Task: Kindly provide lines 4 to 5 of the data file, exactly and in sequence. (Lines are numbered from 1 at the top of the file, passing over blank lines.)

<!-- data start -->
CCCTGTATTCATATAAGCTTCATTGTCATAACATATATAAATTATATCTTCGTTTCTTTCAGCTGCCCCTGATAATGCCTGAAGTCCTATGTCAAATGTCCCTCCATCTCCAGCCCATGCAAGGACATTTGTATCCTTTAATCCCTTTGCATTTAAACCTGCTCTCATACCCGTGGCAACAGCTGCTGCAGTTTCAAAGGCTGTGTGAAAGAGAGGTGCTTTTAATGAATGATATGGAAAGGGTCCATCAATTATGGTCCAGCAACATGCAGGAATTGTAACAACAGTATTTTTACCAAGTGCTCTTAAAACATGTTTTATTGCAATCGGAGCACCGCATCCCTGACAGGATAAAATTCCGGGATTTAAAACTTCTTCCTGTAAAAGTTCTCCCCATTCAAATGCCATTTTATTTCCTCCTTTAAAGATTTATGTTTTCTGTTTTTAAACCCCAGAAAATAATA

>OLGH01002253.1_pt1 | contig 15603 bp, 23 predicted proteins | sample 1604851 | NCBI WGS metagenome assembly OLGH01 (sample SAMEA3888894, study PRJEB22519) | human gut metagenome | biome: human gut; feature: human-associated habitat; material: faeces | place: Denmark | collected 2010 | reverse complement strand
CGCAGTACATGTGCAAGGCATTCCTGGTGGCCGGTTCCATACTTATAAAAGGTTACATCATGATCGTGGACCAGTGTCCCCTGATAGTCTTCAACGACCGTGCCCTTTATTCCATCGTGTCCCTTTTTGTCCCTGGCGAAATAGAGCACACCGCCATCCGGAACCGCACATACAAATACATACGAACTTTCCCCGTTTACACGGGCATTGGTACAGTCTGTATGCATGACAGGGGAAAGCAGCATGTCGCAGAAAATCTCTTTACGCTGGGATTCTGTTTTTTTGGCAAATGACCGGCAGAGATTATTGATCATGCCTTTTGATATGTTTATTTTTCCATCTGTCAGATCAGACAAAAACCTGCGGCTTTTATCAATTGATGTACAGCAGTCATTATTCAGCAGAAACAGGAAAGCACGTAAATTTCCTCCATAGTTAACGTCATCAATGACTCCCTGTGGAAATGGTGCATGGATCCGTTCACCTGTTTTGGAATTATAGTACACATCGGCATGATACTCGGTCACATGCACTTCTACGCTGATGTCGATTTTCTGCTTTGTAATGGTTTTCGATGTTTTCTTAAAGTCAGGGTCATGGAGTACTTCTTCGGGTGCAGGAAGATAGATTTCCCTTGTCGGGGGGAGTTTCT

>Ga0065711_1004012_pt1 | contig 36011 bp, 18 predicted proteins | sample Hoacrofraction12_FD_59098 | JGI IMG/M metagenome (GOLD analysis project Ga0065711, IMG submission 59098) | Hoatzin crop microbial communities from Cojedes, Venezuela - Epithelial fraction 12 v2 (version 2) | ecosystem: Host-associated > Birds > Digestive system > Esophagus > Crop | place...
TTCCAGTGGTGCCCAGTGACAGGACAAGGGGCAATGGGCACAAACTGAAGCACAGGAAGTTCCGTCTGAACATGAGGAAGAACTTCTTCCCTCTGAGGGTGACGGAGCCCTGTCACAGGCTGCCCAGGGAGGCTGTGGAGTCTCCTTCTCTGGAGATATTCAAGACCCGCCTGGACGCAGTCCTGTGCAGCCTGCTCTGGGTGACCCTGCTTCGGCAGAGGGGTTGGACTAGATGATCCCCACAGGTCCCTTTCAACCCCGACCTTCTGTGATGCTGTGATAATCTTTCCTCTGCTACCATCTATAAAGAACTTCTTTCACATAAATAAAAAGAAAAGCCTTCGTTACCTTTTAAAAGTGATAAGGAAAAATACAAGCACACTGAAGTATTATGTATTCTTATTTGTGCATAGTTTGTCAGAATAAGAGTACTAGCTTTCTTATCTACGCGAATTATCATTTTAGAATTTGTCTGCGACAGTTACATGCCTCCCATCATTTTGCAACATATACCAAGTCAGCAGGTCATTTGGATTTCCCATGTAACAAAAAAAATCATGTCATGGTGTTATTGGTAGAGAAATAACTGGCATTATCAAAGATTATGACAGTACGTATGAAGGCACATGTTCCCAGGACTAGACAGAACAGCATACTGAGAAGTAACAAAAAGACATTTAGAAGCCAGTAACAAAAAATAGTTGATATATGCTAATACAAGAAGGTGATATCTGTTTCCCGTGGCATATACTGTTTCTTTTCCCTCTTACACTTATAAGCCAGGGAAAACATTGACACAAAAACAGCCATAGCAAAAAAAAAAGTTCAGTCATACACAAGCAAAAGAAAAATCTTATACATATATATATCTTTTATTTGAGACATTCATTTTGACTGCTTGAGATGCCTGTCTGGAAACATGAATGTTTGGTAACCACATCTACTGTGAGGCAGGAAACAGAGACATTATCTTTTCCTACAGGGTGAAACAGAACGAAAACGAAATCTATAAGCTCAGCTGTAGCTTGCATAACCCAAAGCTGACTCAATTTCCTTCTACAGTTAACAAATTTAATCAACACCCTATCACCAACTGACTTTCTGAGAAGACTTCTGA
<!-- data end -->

>Ga0065711_1004012_pt1 | contig 36011 bp, 18 predicted proteins | sample Hoacrofraction12_FD_59098 | JGI IMG/M metagenome (GOLD analysis project Ga0065711, IMG submission 59098) | Hoatzin crop microbial communities from Cojedes, Venezuela - Epithelial fraction 12 v2 (version 2) | ecosystem: Host-associated > Birds > Digestive system > Esophagus > Crop | place...
TTCCAGTGGTGCCCAGTGACAGGACAAGGGGCAATGGGCACAAACTGAAGCACAGGAAGTTCCGTCTGAACATGAGGAAGAACTTCTTCCCTCTGAGGGTGACGGAGCCCTGTCACAGGCTGCCCAGGGAGGCTGTGGAGTCTCCTTCTCTGGAGATATTCAAGACCCGCCTGGACGCAGTCCTGTGCAGCCTGCTCTGGGTGACCCTGCTTCGGCAGAGGGGTTGGACTAGATGATCCCCACAGGTCCCTTTCAACCCCGACCTTCTGTGATGCTGTGATAATCTTTCCTCTGCTACCATCTATAAAGAACTTCTTTCACATAAATAAAAAGAAAAGCCTTCGTTACCTTTTAAAAGTGATAAGGAAAAATACAAGCACACTGAAGTATTATGTATTCTTATTTGTGCATAGTTTGTCAGAATAAGAGTACTAGCTTTCTTATCTACGCGAATTATCATTTTAGAATTTGTCTGCGACAGTTACATGCCTCCCATCATTTTGCAACATATACCAAGTCAGCAGGTCATTTGGATTTCCCATGTAACAAAAAAAATCATGTCATGGTGTTATTGGTAGAGAAATAACTGGCATTATCAAAGATTATGACAGTACGTATGAAGGCACATGTTCCCAGGACTAGACAGAACAGCATACTGAGAAGTAACAAAAAGACATTTAGAAGCCAGTAACAAAAAATAGTTGATATATGCTAATACAAGAAGGTGATATCTGTTTCCCGTGGCATATACTGTTTCTTTTCCCTCTTACACTTATAAGCCAGGGAAAACATTGACACAAAAACAGCCATAGCAAAAAAAAAAGTTCAGTCATACACAAGCAAAAGAAAAATCTTATACATATATATATCTTTTATTTGAGACATTCATTTTGACTGCTTGAGATGCCTGTCTGGAAACATGAATGTTTGGTAACCACATCTACTGTGAGGCAGGAAACAGAGACATTATCTTTTCCTACAGGGTGAAACAGAACGAAAACGAAATCTATAAGCTCAGCTGTAGCTTGCATAACCCAAAGCTGACTCAATTTCCTTCTACAGTTAACAAATTTAATCAACACCCTATCACCAACTGACTTTCTGAGAAGACTTCTGA